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Virtual Canary in the Digital Mine #3: Total Pre-Cull (Part 1 of 3), Or, How I Learned to Stop Worrying and Love Predictive Coding


In a land that is right here and in a time that is right now, a technology has arisen so powerful that it can replace basic human document review. Is it time to bow down before our new robot overlords?

First, here’s a little story about me: my life in the legal world began as a paralegal. My first case was a GIANT patent infringement case that was already six years old and had involved as many as five companies, multiple US courts, the ITC and an international standards committee. I knew nothing about any of this.

On my first day, my supervisor (a paralegal with at least eight other cases driving her crazy) sat me down in front of a Concordance database with a 100,000+ patents and patent file histories. “Code these,” she said. I learned that “coding”, for the purposes of this exercise, meant manually typing the inventor’s name, the title of the patent, the assignee, the file date, and other objective data for each document. I worked on that project – and only that project – for at least the first six months of my job. After a week or so, time began to blur.

What I know, in retrospect and with absolutely certainty, is that as time began to blur, so did my judgment. So did my attention to detail. If you could tell me that I did not make at least one mistake a day – one inconsistent spelling, one reversed day and month, one incorrectly spaced title – I frankly would need to see your evidence. I would not believe it. The human mind is trainable but it is not a machine.

After some time, I became slightly senior due to the fact that others were hired. I went on to code other projects. And then teams I managed coded other projects. Most of these projects covered the same ground: coding objective data so that the attorneys could perform subjective searches for it, maybe, someday. But, other projects were a little more advanced: we examined doc dates to determine relevancy or maybe we examined names and email addresses to determine privilege. As a bonus, if we saw something that was handwritten or that had a handwritten note, it was immediately suspect and perhaps “Attorney Work Product”.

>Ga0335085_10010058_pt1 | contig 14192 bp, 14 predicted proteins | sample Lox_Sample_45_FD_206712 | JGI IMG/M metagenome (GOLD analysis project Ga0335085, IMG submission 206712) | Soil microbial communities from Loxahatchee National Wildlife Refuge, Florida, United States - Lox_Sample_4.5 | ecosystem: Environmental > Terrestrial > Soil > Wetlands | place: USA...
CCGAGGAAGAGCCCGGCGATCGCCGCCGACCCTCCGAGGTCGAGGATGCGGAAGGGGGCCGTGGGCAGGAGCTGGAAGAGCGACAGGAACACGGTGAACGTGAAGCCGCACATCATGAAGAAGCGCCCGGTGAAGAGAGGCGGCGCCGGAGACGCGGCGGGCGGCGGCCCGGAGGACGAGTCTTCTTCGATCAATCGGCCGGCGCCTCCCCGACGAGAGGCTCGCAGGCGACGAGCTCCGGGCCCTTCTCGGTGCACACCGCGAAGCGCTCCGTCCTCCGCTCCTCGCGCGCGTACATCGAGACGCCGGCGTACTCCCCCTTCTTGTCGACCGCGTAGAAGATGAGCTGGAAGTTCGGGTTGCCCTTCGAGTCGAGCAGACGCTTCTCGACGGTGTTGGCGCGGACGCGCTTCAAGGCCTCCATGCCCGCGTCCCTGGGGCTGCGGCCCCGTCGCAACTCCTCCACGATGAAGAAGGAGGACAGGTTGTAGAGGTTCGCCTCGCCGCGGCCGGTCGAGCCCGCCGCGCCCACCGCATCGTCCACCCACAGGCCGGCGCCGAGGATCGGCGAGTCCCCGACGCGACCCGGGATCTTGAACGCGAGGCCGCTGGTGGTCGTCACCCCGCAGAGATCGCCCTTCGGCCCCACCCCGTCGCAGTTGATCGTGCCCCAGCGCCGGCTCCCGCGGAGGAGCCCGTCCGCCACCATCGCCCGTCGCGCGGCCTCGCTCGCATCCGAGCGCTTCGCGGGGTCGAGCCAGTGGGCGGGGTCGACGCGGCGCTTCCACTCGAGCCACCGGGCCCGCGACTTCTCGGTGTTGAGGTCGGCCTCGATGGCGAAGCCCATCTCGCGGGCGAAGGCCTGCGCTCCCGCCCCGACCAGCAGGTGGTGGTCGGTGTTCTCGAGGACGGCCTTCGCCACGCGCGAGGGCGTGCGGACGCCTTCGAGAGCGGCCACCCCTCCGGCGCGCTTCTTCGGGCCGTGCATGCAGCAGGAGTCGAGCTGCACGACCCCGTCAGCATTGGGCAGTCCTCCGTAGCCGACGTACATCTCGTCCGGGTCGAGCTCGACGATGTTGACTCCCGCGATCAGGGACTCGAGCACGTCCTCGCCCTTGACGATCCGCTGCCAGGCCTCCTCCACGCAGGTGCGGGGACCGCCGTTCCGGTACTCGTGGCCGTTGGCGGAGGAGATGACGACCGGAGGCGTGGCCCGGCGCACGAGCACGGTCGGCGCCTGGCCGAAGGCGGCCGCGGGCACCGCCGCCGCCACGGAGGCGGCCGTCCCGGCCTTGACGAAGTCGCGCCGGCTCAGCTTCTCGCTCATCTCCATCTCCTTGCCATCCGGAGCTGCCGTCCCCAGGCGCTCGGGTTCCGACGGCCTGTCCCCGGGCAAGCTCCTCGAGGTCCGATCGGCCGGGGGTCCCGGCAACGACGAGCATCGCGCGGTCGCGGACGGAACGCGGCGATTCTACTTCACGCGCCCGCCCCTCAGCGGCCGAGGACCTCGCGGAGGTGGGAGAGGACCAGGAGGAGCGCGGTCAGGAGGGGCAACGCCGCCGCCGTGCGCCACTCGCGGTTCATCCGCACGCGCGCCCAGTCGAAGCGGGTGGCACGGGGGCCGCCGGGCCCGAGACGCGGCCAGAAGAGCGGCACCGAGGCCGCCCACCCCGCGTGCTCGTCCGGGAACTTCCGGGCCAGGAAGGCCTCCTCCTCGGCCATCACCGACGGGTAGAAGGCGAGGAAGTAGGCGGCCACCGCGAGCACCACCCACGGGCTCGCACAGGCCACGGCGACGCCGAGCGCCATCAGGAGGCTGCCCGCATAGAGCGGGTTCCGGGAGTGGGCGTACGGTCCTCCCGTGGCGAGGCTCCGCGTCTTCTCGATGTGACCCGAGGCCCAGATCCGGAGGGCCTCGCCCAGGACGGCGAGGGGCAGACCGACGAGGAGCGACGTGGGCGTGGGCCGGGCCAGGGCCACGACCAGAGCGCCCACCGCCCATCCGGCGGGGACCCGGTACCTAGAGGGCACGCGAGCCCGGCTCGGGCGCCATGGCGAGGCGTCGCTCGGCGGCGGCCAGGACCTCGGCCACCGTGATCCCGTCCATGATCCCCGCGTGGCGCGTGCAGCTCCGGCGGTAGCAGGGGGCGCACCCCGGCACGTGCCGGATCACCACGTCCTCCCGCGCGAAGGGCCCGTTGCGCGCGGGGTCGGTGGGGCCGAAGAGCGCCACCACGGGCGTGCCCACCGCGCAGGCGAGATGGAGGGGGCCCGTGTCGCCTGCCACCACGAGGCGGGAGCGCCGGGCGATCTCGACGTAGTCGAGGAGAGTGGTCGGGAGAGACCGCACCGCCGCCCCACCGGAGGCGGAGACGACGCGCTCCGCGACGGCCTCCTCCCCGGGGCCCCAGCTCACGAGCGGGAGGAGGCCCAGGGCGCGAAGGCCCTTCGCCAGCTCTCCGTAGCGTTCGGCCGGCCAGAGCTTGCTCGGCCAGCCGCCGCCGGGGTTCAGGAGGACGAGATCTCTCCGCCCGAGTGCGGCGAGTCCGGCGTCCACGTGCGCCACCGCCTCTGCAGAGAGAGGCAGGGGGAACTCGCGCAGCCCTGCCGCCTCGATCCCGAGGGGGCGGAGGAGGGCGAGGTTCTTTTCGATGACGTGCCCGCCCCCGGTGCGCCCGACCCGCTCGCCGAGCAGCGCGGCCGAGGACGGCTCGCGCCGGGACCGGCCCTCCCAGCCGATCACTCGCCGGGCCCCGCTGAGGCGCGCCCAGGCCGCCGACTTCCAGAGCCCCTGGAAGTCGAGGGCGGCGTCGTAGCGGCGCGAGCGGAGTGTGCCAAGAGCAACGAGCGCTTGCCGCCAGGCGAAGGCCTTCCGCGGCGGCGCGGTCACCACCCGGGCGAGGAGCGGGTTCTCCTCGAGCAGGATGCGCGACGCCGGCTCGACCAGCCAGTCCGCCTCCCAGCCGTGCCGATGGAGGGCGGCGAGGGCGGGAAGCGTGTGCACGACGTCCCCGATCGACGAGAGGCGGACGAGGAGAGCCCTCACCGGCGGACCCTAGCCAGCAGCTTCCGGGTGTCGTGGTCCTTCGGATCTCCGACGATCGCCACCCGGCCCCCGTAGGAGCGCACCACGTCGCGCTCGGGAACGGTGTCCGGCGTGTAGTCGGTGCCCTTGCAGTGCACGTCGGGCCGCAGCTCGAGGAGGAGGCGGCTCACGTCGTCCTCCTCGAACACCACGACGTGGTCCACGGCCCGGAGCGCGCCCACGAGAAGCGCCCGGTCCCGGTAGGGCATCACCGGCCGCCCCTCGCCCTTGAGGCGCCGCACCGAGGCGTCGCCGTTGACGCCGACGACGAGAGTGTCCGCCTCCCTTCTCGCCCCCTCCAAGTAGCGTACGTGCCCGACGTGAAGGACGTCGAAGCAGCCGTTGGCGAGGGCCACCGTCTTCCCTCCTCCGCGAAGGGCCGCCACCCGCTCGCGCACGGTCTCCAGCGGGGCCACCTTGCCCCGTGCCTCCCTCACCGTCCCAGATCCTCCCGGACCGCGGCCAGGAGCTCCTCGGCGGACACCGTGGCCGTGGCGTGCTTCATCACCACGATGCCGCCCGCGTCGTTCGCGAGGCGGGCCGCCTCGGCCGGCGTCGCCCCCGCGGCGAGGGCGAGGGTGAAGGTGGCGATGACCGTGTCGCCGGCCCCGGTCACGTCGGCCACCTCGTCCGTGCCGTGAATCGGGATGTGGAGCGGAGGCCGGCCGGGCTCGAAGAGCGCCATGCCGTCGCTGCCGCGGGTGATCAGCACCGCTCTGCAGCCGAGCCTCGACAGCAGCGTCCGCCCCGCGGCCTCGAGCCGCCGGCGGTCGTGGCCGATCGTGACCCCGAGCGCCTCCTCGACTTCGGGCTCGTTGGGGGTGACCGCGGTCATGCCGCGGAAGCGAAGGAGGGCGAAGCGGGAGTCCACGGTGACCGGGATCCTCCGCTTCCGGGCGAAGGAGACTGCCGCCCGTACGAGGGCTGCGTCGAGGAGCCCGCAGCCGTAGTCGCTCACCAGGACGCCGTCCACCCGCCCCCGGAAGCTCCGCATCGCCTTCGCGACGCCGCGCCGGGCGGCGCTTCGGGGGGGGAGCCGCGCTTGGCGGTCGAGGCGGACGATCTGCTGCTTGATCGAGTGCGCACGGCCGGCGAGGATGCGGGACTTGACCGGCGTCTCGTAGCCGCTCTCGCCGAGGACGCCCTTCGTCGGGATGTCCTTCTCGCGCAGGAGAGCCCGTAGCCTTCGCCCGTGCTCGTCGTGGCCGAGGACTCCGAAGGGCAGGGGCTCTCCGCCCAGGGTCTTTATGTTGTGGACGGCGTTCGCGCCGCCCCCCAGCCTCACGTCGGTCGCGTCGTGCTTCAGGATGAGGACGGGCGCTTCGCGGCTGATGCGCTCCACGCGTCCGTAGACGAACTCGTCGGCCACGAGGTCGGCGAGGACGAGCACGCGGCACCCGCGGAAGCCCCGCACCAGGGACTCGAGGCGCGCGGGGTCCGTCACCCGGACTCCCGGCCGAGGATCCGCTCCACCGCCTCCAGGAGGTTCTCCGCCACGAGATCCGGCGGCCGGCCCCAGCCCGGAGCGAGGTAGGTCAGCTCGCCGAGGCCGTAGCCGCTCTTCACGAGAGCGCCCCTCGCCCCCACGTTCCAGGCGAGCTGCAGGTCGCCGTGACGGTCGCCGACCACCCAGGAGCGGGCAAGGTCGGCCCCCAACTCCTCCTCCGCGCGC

In my personal experience, that was human coding. Moreover, the firm I worked for charged its clients for my time (billed, of course, by the hour) and for the time of my colleagues and other firms billed their clients for the time of our peers at other firms. The only explanations I have for this are that either clients were so successful that they no longer reviewed invoices or were so beaten-down by years of bills that they assumed they had no other choice. So, we continued, coding like fallible machines.

And then 2008 happened. And the bottom-line is an engine of change. Clients began to ask for the unthinkable: a better way to review documents. They began to (shudder to think) pay attention to the work folks like me were doing and weigh that against the price they were paying . . .

In the meantime, “googling” became a lower-case verb and librarians began pondering extinction. The Yellow Pages had already been reduced to a doorstop and Encyclopedia Brittanica stopped printing. Why? Because “technology” (accessed with our “computers”) now “assisted” us in “review”ing all of the information at our disposal without ever having to crack a book. The evolution of the human-computer has begun. Just ask my two-year-old, if you can pry her away from “her” iPad.

OK, why did I spend my valuable word-count discussing this? For context, friends.

And because, next time, I am going to – head on – tackle the fears that many still have of “Technology (or ‘Computer’) Assisted Review” (“TAR” or “CAR”). And hopefully instill in you an even greater fear: a fear of not embracing it. The machines are here to help us. Our poor coders are not equipped for the tasks we’ve given them. And the tasks are getting larger by the day.

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